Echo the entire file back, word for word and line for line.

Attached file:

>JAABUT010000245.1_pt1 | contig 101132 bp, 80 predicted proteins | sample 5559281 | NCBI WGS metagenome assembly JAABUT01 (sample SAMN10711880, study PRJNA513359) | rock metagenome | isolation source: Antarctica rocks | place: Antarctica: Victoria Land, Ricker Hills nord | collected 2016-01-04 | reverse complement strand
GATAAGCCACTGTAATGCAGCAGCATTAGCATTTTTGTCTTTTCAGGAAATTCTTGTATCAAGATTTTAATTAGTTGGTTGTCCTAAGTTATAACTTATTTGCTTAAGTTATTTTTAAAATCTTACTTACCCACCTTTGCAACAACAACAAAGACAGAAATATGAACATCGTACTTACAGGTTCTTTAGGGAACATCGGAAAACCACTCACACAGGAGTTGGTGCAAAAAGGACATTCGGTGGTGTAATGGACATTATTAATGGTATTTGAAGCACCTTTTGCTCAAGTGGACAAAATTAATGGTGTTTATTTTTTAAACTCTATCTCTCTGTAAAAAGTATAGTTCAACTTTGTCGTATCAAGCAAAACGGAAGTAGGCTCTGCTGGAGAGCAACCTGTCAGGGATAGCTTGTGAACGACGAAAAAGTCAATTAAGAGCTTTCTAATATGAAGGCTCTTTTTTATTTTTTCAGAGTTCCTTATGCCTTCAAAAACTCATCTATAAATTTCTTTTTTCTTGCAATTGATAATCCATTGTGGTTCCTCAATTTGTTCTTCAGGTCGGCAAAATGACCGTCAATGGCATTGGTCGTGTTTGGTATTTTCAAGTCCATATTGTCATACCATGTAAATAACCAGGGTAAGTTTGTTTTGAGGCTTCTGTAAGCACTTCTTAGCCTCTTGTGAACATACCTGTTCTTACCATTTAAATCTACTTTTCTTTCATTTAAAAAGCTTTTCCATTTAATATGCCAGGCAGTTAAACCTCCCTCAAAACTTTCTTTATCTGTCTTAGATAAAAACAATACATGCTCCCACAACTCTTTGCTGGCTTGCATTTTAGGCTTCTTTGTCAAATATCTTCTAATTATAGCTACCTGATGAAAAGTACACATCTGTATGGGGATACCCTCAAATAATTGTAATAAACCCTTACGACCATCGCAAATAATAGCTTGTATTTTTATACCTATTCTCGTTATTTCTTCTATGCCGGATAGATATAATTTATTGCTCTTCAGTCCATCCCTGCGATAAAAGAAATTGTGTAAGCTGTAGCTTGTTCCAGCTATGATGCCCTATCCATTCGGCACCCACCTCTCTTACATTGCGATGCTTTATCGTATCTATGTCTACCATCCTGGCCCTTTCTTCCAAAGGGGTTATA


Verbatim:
>JAABUT010000245.1_pt1 | contig 101132 bp, 80 predicted proteins | sample 5559281 | NCBI WGS metagenome assembly JAABUT01 (sample SAMN10711880, study PRJNA513359) | rock metagenome | isolation source: Antarctica rocks | place: Antarctica: Victoria Land, Ricker Hills nord | collected 2016-01-04 | reverse complement strand
GATAAGCCACTGTAATGCAGCAGCATTAGCATTTTTGTCTTTTCAGGAAATTCTTGTATCAAGATTTTAATTAGTTGGTTGTCCTAAGTTATAACTTATTTGCTTAAGTTATTTTTAAAATCTTACTTACCCACCTTTGCAACAACAACAAAGACAGAAATATGAACATCGTACTTACAGGTTCTTTAGGGAACATCGGAAAACCACTCACACAGGAGTTGGTGCAAAAAGGACATTCGGTGGTGTAATGGACATTATTAATGGTATTTGAAGCACCTTTTGCTCAAGTGGACAAAATTAATGGTGTTTATTTTTTAAACTCTATCTCTCTGTAAAAAGTATAGTTCAACTTTGTCGTATCAAGCAAAACGGAAGTAGGCTCTGCTGGAGAGCAACCTGTCAGGGATAGCTTGTGAACGACGAAAAAGTCAATTAAGAGCTTTCTAATATGAAGGCTCTTTTTTATTTTTTCAGAGTTCCTTATGCCTTCAAAAACTCATCTATAAATTTCTTTTTTCTTGCAATTGATAATCCATTGTGGTTCCTCAATTTGTTCTTCAGGTCGGCAAAATGACCGTCAATGGCATTGGTCGTGTTTGGTATTTTCAAGTCCATATTGTCATACCATGTAAATAACCAGGGTAAGTTTGTTTTGAGGCTTCTGTAAGCACTTCTTAGCCTCTTGTGAACATACCTGTTCTTACCATTTAAATCTACTTTTCTTTCATTTAAAAAGCTTTTCCATTTAATATGCCAGGCAGTTAAACCTCCCTCAAAACTTTCTTTATCTGTCTTAGATAAAAACAATACATGCTCCCACAACTCTTTGCTGGCTTGCATTTTAGGCTTCTTTGTCAAATATCTTCTAATTATAGCTACCTGATGAAAAGTACACATCTGTATGGGGATACCCTCAAATAATTGTAATAAACCCTTACGACCATCGCAAATAATAGCTTGTATTTTTATACCTATTCTCGTTATTTCTTCTATGCCGGATAGATATAATTTATTGCTCTTCAGTCCATCCCTGCGATAAAAGAAATTGTGTAAGCTGTAGCTTGTTCCAGCTATGATGCCCTATCCATTCGGCACCCACCTCTCTTACATTGCGATGCTTTATCGTATCTATGTCTACCATCCTGGCCCTTTCTTCCAAAGGGGTTATA